Bullnose router bits vary little. Usually, the term bullnose, refers to a bit that will edge a board with an even radius. So, for example, a bullnose bit fitted to a half-inch board would leave the edge perfectly rounded over with a 1/4-inch radius and 1/2-inch diameter. Sometimes relatively large-diameter roundover bits are called bullnose.
In construction, perhaps the most common use of bullnose router bits is the leading edge of stair treads. Stair treads take a lot of abuse and a sharp-edged tread would catch peoples toes. It would also be naturally prone to dings and dents that would tend to wear it into a rounded over shape. The bullnose is used to shape anything that's going to have a lot of human contact.
Where indoor furniture is likely to have crisp edges with tight radii, outdoor furniture tends to be more rugged. You may see outdoor table-trays with slatted tops where each slat has a small space between it and the next. The table tops are often bull nosed at the edge. Larger, structural members may be rounded over using the same radius roundover bit. For example, the tops may be 1-inch thick with a 1-inch bullnose; the legs and supports may be 1 1/2-inches thick with 1/2-inch radii.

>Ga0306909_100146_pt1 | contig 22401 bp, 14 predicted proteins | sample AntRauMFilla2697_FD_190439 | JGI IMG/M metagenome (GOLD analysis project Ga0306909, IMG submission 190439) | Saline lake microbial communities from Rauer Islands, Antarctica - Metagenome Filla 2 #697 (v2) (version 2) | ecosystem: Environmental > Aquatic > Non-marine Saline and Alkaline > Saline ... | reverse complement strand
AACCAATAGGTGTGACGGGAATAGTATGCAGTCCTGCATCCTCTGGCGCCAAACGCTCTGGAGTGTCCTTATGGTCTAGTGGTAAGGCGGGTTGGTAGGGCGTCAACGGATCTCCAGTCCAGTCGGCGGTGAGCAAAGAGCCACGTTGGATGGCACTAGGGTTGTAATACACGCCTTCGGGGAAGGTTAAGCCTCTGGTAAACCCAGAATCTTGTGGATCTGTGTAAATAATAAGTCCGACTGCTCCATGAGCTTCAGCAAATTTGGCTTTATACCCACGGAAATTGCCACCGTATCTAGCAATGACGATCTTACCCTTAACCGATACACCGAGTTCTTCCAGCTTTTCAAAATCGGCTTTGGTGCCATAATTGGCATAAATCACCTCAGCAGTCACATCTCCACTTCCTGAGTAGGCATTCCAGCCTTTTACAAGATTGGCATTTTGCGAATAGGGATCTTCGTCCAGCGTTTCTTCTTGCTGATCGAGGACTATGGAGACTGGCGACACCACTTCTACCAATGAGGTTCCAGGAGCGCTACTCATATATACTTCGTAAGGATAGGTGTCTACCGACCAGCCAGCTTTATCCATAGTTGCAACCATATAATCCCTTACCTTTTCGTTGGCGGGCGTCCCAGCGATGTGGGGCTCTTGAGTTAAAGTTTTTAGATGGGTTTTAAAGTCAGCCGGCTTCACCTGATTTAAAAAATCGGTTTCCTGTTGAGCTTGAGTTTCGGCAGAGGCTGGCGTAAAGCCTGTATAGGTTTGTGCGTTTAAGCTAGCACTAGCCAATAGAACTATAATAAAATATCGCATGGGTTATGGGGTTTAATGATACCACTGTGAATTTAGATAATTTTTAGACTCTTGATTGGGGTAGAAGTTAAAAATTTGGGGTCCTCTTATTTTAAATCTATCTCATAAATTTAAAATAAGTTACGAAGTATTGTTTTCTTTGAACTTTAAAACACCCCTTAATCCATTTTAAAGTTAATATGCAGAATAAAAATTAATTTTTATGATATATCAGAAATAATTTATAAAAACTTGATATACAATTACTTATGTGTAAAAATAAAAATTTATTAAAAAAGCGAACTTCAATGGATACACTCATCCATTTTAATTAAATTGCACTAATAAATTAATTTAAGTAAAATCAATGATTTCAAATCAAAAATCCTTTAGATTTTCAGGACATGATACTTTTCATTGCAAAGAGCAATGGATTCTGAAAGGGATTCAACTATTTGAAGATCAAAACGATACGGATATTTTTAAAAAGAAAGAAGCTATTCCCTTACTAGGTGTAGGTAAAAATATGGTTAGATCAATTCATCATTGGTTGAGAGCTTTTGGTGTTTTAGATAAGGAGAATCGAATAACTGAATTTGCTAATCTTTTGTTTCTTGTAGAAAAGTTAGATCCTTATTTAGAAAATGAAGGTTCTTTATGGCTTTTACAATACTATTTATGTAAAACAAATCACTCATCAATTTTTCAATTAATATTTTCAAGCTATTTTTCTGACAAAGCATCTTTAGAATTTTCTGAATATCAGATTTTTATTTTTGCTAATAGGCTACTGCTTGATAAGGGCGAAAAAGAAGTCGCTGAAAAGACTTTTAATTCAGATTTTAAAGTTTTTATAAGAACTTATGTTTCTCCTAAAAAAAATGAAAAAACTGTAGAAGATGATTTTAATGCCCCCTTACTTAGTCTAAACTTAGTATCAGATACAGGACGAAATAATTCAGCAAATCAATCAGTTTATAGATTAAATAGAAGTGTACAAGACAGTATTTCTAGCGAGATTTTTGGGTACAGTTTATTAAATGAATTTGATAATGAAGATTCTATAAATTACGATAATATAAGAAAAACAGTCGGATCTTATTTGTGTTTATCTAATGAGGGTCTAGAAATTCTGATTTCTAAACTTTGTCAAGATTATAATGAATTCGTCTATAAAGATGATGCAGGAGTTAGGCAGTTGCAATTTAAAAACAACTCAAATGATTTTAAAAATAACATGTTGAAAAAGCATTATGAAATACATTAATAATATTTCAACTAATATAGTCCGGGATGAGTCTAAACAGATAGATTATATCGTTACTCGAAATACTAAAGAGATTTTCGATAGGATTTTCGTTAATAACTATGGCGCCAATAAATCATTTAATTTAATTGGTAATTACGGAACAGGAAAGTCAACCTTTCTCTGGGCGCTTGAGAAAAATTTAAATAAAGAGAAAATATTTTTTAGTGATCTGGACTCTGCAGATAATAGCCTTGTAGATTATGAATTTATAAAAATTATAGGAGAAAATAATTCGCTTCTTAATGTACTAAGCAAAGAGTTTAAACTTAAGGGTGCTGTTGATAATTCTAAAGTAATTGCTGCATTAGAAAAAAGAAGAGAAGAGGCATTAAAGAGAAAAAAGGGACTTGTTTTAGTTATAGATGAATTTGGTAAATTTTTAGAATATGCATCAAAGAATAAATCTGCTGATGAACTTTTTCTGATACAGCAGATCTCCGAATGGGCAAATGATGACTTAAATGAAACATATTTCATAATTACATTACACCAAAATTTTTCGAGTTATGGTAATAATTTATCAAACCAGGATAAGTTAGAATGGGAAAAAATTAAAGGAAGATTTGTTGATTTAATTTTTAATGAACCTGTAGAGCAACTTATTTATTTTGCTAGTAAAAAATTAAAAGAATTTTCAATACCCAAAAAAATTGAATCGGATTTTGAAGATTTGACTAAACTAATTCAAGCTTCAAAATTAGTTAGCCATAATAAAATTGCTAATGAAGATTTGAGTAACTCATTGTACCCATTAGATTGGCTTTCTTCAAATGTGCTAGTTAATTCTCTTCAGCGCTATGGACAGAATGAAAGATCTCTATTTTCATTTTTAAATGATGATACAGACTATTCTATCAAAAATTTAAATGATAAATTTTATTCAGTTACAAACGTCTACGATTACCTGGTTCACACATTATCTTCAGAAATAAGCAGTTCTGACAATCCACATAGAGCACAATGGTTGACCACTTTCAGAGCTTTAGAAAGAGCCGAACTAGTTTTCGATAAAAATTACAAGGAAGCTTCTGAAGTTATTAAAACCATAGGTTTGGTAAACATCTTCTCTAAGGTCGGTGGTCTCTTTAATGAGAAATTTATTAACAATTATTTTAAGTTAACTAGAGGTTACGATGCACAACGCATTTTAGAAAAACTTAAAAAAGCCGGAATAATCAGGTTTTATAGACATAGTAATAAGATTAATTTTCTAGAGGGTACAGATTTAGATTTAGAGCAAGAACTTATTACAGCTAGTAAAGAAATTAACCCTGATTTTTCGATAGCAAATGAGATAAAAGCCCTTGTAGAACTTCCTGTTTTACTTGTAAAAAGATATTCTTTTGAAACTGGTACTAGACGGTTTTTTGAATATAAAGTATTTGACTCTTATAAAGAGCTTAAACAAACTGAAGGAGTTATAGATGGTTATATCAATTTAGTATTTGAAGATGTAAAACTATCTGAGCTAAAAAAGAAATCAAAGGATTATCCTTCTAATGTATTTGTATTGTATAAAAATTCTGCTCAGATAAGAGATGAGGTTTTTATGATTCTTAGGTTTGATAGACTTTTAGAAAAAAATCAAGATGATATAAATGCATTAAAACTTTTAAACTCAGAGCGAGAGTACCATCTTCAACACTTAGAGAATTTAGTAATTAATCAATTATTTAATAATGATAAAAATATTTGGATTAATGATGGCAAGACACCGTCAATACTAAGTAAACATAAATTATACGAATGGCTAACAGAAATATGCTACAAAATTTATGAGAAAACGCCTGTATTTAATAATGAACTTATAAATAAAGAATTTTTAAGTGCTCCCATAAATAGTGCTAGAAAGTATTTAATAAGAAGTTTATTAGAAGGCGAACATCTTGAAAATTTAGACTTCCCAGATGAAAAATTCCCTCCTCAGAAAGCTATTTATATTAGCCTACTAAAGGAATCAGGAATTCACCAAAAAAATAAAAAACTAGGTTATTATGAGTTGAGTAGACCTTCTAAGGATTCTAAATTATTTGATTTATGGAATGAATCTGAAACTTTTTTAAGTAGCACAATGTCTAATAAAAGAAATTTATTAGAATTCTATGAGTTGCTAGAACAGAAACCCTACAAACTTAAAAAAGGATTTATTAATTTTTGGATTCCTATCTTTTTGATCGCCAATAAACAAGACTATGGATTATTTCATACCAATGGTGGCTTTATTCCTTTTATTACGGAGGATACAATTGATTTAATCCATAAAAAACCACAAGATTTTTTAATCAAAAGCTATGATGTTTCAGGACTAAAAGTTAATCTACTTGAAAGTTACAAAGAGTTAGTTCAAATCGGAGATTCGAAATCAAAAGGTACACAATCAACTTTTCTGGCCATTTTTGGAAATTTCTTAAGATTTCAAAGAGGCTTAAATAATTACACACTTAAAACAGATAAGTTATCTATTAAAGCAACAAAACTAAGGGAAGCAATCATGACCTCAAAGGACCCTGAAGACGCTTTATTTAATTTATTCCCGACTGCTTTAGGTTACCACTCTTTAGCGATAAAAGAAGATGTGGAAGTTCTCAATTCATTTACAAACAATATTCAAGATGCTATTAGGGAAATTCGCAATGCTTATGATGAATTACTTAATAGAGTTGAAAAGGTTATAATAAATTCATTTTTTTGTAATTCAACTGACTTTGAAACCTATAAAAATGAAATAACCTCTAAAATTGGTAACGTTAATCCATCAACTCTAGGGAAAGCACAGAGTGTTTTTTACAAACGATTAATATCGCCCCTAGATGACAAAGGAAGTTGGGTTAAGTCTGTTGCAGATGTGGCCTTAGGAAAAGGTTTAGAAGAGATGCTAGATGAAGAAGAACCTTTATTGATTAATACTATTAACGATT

Even fibreglass and steel boats have lots of woodworking. The wood that's handled the most is often bullnosed. Deck rail, for example, or any kind of wood grab-bar will be rounded for easy grasping. Steep ladder stairs are likely to have bullnosed steps, stringers and rails.
Rounded Tongue and Groove
Tongue and groove joints are popular for wood flooring and wood panelling. Most often, the tongue and groove are both squared. While square tongue and grooves gives a more positive mechanical fit, that's not always the best choice. A special bullnose bit can leave a raised radius or bead on one edge; a corresponding, inverse bit can make a hollow groove. The resulting joint may not have as much strength, but it will be easier to fit together.
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